How to Ruin a Perfectly Good Ballpark, in Six Easy Steps
Stop me if you’ve heard this one…
Step 1: Acquire a professional sports team that plays in an aging but hallowed and much-beloved stadium.
Step 2: Declare the team incapable of financial solvency if it doesn’t receive a new stadium.
Step 3: Threaten to move the team out of town if it doesn’t get everything it wants.
Step 4: Hire a top-dollar design firm to create a stadium plan that pays lip service to “tradition” and “history” but satisfies neither.
Step 5: Demand millions of dollars in public funding to build the new stadium.
Step 6: Overhaul—or raze—the old stadium, replacing it with something that is both an architectural monstrosity and a soulless fan experience.
Am I joking? Let’s see…
Comiskey Park, built in 1910 for the Chicago White Sox. A classic of the early modern era albeit with its share of obstructed views. Itasca and Addison, Illinois are among the threatened move-to cities. The replacement, U.S. Cellular Field, is built at a cost of $167 million by the Illinois Sports Facilities Authority, a government agency. For supposedly historical reasons, the new stadium puts home plate nearest 35th Street—since that’s where it was in Comiskey, which stood a block to the north. As a result, the view toward the outfield faces some of the city’s most notorious housing projects (now razed and vacant lots) instead of the spectacular skyline to the north. A dozen follow-up renovations in as many years can never fix that.
Soldier Field, originally built as a memorial to fallen American servicemen following World War I, and home of the Chicago Bears since 1971. After a proposal for a domed replacement tanks, Hoffman Estates and Aurora are floated as options. The Chicago Park District, which owns the stadium, pays about 62% of a $660 million renovation. The resulting transformation retains the original colonnades but dwarfs them beneath an enormous and incongruous silver alien-spaceship-looking structure. Meanwhile inside, the stadium *loses* 5,000 seats, so that after a two-thirds-billion-dollar reno it is the smallest in the NFL.
Of course, there’s always an exception to the rule… that being Chicago Stadium, home of the Blackhawks since its opening in 1929, and the Bulls since 1967. A grand old edifice and site of many historic events—but really not much more than a glorified barn. You know, the kind of place hockey is meant to be played in. Owners Reinsdorf (Bulls) and Wirtz (Blackhawks), neither one a saint, nevertheless do not (so far as I have found) threaten to pull out of town. They build the United Center without using public funds, getting only various tax breaks in return. I say “only” because the estimated $5 million per year in property tax savings seems a pittance compared to… say, Soldier Field’s cost to the rest of us taxpayers. And the UC is not a bad arena, though it’s much, much better for sports than it is for concerts.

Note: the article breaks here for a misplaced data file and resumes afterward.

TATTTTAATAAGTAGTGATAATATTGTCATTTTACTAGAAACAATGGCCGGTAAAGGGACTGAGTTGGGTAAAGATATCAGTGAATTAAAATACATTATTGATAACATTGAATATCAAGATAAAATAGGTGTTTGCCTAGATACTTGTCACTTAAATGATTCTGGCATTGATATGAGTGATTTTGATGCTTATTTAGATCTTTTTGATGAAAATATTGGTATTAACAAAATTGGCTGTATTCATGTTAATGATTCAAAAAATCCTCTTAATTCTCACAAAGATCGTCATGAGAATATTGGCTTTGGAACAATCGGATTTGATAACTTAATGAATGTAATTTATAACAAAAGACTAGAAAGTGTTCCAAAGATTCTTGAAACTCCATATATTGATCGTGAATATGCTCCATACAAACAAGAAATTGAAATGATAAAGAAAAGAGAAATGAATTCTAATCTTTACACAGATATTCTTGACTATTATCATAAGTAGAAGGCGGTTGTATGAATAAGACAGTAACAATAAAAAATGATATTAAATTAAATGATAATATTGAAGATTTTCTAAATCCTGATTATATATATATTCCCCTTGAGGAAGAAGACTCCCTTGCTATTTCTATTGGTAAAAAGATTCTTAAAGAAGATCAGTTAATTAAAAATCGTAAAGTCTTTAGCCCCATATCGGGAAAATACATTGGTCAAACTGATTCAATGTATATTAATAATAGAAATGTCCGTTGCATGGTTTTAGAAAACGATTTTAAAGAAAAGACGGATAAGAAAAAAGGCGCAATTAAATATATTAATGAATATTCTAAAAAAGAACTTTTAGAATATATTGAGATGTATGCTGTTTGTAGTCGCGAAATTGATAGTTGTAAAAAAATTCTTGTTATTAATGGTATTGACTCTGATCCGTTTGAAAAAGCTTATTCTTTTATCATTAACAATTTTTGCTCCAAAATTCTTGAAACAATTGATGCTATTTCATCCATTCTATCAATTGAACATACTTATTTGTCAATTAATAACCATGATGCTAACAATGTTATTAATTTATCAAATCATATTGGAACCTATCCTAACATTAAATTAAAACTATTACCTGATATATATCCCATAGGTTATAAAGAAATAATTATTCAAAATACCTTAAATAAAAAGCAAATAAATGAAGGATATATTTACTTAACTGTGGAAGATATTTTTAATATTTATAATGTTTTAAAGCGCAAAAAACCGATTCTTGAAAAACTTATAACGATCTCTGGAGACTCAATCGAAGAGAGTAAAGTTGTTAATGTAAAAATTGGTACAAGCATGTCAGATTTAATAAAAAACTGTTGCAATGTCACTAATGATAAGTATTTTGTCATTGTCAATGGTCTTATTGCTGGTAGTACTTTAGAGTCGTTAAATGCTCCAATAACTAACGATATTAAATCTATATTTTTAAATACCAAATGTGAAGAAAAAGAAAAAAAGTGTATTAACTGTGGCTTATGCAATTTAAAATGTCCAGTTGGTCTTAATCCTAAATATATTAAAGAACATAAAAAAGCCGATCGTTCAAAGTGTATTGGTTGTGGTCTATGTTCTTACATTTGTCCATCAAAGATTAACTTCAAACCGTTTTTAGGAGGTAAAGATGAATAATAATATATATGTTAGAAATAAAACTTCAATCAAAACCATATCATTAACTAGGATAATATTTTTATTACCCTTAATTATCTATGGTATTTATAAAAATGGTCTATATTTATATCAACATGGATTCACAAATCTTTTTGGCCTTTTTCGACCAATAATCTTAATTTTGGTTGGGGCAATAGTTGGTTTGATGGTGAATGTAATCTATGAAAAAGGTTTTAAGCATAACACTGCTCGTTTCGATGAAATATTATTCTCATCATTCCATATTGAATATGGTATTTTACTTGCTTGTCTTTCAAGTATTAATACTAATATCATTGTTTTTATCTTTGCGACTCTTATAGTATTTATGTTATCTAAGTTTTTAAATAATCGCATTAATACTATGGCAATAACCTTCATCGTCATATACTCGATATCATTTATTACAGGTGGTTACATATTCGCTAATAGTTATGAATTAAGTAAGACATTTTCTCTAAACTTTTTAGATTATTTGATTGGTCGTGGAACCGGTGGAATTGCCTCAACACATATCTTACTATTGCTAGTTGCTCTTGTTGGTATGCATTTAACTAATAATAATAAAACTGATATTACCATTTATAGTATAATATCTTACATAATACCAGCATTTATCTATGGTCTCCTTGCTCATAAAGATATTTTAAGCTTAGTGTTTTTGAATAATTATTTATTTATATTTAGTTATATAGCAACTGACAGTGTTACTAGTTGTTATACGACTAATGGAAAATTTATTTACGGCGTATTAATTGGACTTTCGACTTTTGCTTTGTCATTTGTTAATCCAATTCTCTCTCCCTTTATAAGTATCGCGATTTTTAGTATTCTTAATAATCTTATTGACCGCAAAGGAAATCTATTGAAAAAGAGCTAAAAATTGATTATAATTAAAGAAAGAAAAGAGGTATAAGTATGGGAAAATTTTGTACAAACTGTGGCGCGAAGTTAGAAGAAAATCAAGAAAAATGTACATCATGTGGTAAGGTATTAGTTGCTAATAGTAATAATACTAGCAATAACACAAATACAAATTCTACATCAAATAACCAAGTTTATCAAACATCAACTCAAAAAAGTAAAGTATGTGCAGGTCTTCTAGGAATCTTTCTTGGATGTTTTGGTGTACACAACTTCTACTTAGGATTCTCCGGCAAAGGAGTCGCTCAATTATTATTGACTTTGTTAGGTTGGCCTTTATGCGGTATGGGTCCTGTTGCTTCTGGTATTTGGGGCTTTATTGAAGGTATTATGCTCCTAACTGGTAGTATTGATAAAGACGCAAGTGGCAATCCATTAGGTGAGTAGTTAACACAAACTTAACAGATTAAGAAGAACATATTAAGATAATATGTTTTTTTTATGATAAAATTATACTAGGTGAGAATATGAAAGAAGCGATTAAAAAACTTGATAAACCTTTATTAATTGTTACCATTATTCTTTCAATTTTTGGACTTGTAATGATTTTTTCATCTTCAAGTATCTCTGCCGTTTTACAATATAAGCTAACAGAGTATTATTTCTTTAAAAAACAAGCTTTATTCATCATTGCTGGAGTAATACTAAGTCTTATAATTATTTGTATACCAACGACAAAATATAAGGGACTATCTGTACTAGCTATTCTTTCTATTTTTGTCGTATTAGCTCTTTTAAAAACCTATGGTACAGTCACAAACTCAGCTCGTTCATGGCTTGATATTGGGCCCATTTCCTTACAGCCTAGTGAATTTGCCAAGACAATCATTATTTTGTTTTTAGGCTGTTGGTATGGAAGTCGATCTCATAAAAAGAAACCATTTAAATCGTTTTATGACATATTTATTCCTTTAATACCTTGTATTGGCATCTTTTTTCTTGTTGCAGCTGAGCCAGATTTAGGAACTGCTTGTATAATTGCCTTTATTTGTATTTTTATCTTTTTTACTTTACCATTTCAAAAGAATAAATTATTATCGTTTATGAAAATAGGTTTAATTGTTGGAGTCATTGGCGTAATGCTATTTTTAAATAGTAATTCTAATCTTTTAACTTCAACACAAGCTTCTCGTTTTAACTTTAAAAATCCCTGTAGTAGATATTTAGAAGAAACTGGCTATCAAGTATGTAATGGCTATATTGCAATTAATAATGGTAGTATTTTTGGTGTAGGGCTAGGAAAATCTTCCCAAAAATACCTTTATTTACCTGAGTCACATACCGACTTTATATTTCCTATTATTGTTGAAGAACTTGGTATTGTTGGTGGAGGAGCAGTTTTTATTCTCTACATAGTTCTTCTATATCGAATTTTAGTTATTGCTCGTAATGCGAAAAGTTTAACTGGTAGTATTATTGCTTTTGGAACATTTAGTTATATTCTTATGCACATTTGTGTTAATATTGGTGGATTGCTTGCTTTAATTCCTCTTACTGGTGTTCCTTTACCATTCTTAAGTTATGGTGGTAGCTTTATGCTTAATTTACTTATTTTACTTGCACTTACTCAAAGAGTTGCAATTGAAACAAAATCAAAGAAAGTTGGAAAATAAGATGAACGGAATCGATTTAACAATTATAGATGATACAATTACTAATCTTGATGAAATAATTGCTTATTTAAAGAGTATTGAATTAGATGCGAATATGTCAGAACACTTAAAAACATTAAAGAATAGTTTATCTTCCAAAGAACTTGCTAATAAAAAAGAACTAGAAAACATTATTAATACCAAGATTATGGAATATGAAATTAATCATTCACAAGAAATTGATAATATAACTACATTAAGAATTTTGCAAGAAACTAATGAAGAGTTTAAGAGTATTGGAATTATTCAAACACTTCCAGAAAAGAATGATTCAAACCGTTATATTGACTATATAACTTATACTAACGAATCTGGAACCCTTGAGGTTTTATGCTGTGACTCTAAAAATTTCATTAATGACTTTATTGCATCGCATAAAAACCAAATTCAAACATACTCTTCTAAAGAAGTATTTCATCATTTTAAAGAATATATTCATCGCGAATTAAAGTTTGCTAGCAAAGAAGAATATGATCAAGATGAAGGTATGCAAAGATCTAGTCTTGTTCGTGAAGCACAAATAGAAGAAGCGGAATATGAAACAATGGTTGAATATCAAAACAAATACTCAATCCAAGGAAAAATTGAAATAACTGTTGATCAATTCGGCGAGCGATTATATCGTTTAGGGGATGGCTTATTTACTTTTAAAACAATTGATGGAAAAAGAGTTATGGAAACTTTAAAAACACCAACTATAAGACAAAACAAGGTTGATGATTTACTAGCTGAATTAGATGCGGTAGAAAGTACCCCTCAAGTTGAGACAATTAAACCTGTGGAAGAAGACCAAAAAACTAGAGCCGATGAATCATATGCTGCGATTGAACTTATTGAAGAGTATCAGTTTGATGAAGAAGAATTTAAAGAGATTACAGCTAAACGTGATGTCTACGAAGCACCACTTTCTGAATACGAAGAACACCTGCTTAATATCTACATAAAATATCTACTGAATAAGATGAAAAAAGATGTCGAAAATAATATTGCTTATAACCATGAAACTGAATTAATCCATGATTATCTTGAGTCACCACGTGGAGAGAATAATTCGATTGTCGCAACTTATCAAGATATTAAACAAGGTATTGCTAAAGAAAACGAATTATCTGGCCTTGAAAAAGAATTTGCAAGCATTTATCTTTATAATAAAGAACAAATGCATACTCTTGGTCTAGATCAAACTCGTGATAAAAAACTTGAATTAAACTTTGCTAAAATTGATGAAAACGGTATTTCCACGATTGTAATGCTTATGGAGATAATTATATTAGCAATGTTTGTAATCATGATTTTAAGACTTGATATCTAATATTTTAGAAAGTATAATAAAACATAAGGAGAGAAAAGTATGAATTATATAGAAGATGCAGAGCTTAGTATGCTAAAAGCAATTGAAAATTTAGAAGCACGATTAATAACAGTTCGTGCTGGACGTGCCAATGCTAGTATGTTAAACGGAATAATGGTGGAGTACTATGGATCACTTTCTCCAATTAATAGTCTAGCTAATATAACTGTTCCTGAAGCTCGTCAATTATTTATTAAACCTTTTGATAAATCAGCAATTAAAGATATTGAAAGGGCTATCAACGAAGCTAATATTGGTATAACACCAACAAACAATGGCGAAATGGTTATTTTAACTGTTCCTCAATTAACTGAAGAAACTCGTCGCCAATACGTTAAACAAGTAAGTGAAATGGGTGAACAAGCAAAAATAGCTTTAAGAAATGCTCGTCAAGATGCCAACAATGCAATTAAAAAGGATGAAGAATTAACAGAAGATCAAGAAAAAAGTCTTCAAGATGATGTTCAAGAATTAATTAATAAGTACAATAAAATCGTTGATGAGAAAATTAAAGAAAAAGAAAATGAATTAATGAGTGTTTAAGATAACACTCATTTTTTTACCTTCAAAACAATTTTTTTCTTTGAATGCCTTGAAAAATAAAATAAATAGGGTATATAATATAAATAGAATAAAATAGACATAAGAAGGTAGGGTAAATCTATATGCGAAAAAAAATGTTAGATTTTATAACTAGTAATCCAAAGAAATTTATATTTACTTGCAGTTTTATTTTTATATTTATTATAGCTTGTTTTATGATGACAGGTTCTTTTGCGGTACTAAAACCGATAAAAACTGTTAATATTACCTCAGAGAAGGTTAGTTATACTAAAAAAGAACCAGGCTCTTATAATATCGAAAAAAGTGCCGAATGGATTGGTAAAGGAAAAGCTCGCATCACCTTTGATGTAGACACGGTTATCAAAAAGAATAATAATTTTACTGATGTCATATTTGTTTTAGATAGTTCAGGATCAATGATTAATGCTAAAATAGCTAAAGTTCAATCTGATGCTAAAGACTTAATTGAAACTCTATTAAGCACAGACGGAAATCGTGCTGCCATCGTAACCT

So be prepared for the worst, Cubs fans. Because the Ricketts have already completed steps 1 through 5 like clockwork, as if they have read the Gimme a New Stadium Handbook cover to cover. Step 6 is inevitable. And as much as they want to pretend that their Wrigley Field overhaul will be sympathetic to the landmark structure, that it’s a “restoration” to some supposed (but unprecedented) historic ideal, that it’s all for our benefit, nothing about a massive Jumbotron is meant to improve the fan experience—it is purely for profit.
This for a team that is “incapable of financial solvency” (my words, but strongly implied by numerous public statements by the owners), despite having the highest operating income—and fourth highest revenue—in Major League Baseball.
The Trib’s Cheryl Kent wrote a well-reasoned overview of the Wrigley Field plan from an architectural and urban-planning standpoint, revealing that despite including several good improvements it suffers from a severe lack of authenticity and a shortsightedness that runs counter to any claims by the owners of being “in it for the long run.”